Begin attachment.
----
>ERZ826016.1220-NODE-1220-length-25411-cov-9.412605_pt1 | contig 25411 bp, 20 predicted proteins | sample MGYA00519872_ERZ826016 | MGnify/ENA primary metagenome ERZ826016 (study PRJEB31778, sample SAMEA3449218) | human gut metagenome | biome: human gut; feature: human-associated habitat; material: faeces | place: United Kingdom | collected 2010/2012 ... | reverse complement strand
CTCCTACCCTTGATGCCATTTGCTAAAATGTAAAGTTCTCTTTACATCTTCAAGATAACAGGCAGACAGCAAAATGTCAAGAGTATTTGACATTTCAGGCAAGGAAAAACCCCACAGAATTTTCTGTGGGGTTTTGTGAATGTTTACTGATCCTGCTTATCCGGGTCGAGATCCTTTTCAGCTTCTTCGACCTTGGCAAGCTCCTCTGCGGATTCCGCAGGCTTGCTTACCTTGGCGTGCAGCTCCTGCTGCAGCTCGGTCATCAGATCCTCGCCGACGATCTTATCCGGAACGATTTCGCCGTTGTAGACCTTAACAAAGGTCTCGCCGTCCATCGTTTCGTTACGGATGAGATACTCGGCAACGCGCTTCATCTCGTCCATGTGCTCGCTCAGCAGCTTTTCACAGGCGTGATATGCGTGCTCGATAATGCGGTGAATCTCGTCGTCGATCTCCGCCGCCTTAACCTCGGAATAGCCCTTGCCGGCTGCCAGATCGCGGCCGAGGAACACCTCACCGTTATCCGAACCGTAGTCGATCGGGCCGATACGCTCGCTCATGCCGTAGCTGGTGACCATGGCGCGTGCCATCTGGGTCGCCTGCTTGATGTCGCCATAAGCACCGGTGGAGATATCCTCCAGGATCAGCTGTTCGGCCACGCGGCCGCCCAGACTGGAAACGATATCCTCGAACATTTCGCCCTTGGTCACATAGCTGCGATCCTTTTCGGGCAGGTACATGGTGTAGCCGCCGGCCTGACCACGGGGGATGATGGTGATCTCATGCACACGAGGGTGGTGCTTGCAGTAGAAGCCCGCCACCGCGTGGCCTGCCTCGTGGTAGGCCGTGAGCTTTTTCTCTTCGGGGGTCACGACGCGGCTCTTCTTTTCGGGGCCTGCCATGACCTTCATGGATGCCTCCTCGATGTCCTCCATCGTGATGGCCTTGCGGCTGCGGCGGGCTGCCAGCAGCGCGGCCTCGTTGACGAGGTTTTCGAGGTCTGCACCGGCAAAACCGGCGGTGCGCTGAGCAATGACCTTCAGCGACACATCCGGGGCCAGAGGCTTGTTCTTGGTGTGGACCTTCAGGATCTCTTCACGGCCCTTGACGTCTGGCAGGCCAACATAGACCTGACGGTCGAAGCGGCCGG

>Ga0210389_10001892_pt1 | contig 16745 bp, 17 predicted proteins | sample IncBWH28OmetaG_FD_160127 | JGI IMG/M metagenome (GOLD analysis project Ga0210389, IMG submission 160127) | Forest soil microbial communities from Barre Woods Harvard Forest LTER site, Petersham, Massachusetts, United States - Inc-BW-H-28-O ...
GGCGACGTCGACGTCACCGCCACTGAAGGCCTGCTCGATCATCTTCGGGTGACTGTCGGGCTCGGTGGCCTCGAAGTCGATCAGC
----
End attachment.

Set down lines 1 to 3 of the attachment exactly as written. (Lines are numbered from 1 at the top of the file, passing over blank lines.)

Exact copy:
>ERZ826016.1220-NODE-1220-length-25411-cov-9.412605_pt1 | contig 25411 bp, 20 predicted proteins | sample MGYA00519872_ERZ826016 | MGnify/ENA primary metagenome ERZ826016 (study PRJEB31778, sample SAMEA3449218) | human gut metagenome | biome: human gut; feature: human-associated habitat; material: faeces | place: United Kingdom | collected 2010/2012 ... | reverse complement strand
CTCCTACCCTTGATGCCATTTGCTAAAATGTAAAGTTCTCTTTACATCTTCAAGATAACAGGCAGACAGCAAAATGTCAAGAGTATTTGACATTTCAGGCAAGGAAAAACCCCACAGAATTTTCTGTGGGGTTTTGTGAATGTTTACTGATCCTGCTTATCCGGGTCGAGATCCTTTTCAGCTTCTTCGACCTTGGCAAGCTCCTCTGCGGATTCCGCAGGCTTGCTTACCTTGGCGTGCAGCTCCTGCTGCAGCTCGGTCATCAGATCCTCGCCGACGATCTTATCCGGAACGATTTCGCCGTTGTAGACCTTAACAAAGGTCTCGCCGTCCATCGTTTCGTTACGGATGAGATACTCGGCAACGCGCTTCATCTCGTCCATGTGCTCGCTCAGCAGCTTTTCACAGGCGTGATATGCGTGCTCGATAATGCGGTGAATCTCGTCGTCGATCTCCGCCGCCTTAACCTCGGAATAGCCCTTGCCGGCTGCCAGATCGCGGCCGAGGAACACCTCACCGTTATCCGAACCGTAGTCGATCGGGCCGATACGCTCGCTCATGCCGTAGCTGGTGACCATGGCGCGTGCCATCTGGGTCGCCTGCTTGATGTCGCCATAAGCACCGGTGGAGATATCCTCCAGGATCAGCTGTTCGGCCACGCGGCCGCCCAGACTGGAAACGATATCCTCGAACATTTCGCCCTTGGTCACATAGCTGCGATCCTTTTCGGGCAGGTACATGGTGTAGCCGCCGGCCTGACCACGGGGGATGATGGTGATCTCATGCACACGAGGGTGGTGCTTGCAGTAGAAGCCCGCCACCGCGTGGCCTGCCTCGTGGTAGGCCGTGAGCTTTTTCTCTTCGGGGGTCACGACGCGGCTCTTCTTTTCGGGGCCTGCCATGACCTTCATGGATGCCTCCTCGATGTCCTCCATCGTGATGGCCTTGCGGCTGCGGCGGGCTGCCAGCAGCGCGGCCTCGTTGACGAGGTTTTCGAGGTCTGCACCGGCAAAACCGGCGGTGCGCTGAGCAATGACCTTCAGCGACACATCCGGGGCCAGAGGCTTGTTCTTGGTGTGGACCTTCAGGATCTCTTCACGGCCCTTGACGTCTGGCAGGCCAACATAGACCTGACGGTCGAAGCGGCCGG

>Ga0210389_10001892_pt1 | contig 16745 bp, 17 predicted proteins | sample IncBWH28OmetaG_FD_160127 | JGI IMG/M metagenome (GOLD analysis project Ga0210389, IMG submission 160127) | Forest soil microbial communities from Barre Woods Harvard Forest LTER site, Petersham, Massachusetts, United States - Inc-BW-H-28-O ...